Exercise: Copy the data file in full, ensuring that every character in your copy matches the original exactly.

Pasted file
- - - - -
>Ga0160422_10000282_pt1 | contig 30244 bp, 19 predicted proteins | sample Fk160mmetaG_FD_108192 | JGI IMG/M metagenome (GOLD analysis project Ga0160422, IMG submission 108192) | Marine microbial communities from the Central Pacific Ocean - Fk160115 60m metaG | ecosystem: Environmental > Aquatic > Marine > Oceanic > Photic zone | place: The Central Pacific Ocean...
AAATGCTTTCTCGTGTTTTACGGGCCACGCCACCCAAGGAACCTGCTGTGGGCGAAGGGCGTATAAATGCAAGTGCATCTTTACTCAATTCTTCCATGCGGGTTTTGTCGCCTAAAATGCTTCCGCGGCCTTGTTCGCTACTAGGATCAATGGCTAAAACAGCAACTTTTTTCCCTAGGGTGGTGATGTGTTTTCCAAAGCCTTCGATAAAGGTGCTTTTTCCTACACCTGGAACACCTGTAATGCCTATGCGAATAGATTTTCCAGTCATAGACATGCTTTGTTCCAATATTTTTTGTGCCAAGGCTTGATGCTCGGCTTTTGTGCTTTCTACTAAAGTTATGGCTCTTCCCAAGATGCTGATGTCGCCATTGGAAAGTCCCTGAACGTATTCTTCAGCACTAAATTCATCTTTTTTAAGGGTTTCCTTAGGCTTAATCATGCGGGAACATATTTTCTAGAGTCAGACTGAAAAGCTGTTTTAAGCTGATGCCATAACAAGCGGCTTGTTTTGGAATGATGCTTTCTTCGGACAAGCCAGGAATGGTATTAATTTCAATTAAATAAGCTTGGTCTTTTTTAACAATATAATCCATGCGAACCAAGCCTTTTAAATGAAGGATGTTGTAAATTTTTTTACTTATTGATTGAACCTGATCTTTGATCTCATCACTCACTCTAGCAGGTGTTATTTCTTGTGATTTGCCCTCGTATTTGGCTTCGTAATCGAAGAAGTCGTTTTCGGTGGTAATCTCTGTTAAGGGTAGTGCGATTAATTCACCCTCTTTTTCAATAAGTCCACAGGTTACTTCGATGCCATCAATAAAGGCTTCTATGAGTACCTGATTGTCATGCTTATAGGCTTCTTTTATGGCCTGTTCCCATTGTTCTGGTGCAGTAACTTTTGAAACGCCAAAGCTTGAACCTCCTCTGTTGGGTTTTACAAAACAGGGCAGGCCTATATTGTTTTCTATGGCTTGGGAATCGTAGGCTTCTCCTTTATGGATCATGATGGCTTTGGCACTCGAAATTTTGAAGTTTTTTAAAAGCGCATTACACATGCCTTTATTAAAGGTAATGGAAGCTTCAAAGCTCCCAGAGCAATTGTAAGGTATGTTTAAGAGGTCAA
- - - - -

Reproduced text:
>Ga0160422_10000282_pt1 | contig 30244 bp, 19 predicted proteins | sample Fk160mmetaG_FD_108192 | JGI IMG/M metagenome (GOLD analysis project Ga0160422, IMG submission 108192) | Marine microbial communities from the Central Pacific Ocean - Fk160115 60m metaG | ecosystem: Environmental > Aquatic > Marine > Oceanic > Photic zone | place: The Central Pacific Ocean...
AAATGCTTTCTCGTGTTTTACGGGCCACGCCACCCAAGGAACCTGCTGTGGGCGAAGGGCGTATAAATGCAAGTGCATCTTTACTCAATTCTTCCATGCGGGTTTTGTCGCCTAAAATGCTTCCGCGGCCTTGTTCGCTACTAGGATCAATGGCTAAAACAGCAACTTTTTTCCCTAGGGTGGTGATGTGTTTTCCAAAGCCTTCGATAAAGGTGCTTTTTCCTACACCTGGAACACCTGTAATGCCTATGCGAATAGATTTTCCAGTCATAGACATGCTTTGTTCCAATATTTTTTGTGCCAAGGCTTGATGCTCGGCTTTTGTGCTTTCTACTAAAGTTATGGCTCTTCCCAAGATGCTGATGTCGCCATTGGAAAGTCCCTGAACGTATTCTTCAGCACTAAATTCATCTTTTTTAAGGGTTTCCTTAGGCTTAATCATGCGGGAACATATTTTCTAGAGTCAGACTGAAAAGCTGTTTTAAGCTGATGCCATAACAAGCGGCTTGTTTTGGAATGATGCTTTCTTCGGACAAGCCAGGAATGGTATTAATTTCAATTAAATAAGCTTGGTCTTTTTTAACAATATAATCCATGCGAACCAAGCCTTTTAAATGAAGGATGTTGTAAATTTTTTTACTTATTGATTGAACCTGATCTTTGATCTCATCACTCACTCTAGCAGGTGTTATTTCTTGTGATTTGCCCTCGTATTTGGCTTCGTAATCGAAGAAGTCGTTTTCGGTGGTAATCTCTGTTAAGGGTAGTGCGATTAATTCACCCTCTTTTTCAATAAGTCCACAGGTTACTTCGATGCCATCAATAAAGGCTTCTATGAGTACCTGATTGTCATGCTTATAGGCTTCTTTTATGGCCTGTTCCCATTGTTCTGGTGCAGTAACTTTTGAAACGCCAAAGCTTGAACCTCCTCTGTTGGGTTTTACAAAACAGGGCAGGCCTATATTGTTTTCTATGGCTTGGGAATCGTAGGCTTCTCCTTTATGGATCATGATGGCTTTGGCACTCGAAATTTTGAAGTTTTTTAAAAGCGCATTACACATGCCTTTATTAAAGGTAATGGAAGCTTCAAAGCTCCCAGAGCAATTGTAAGGTATGTTTAAGAGGTCAA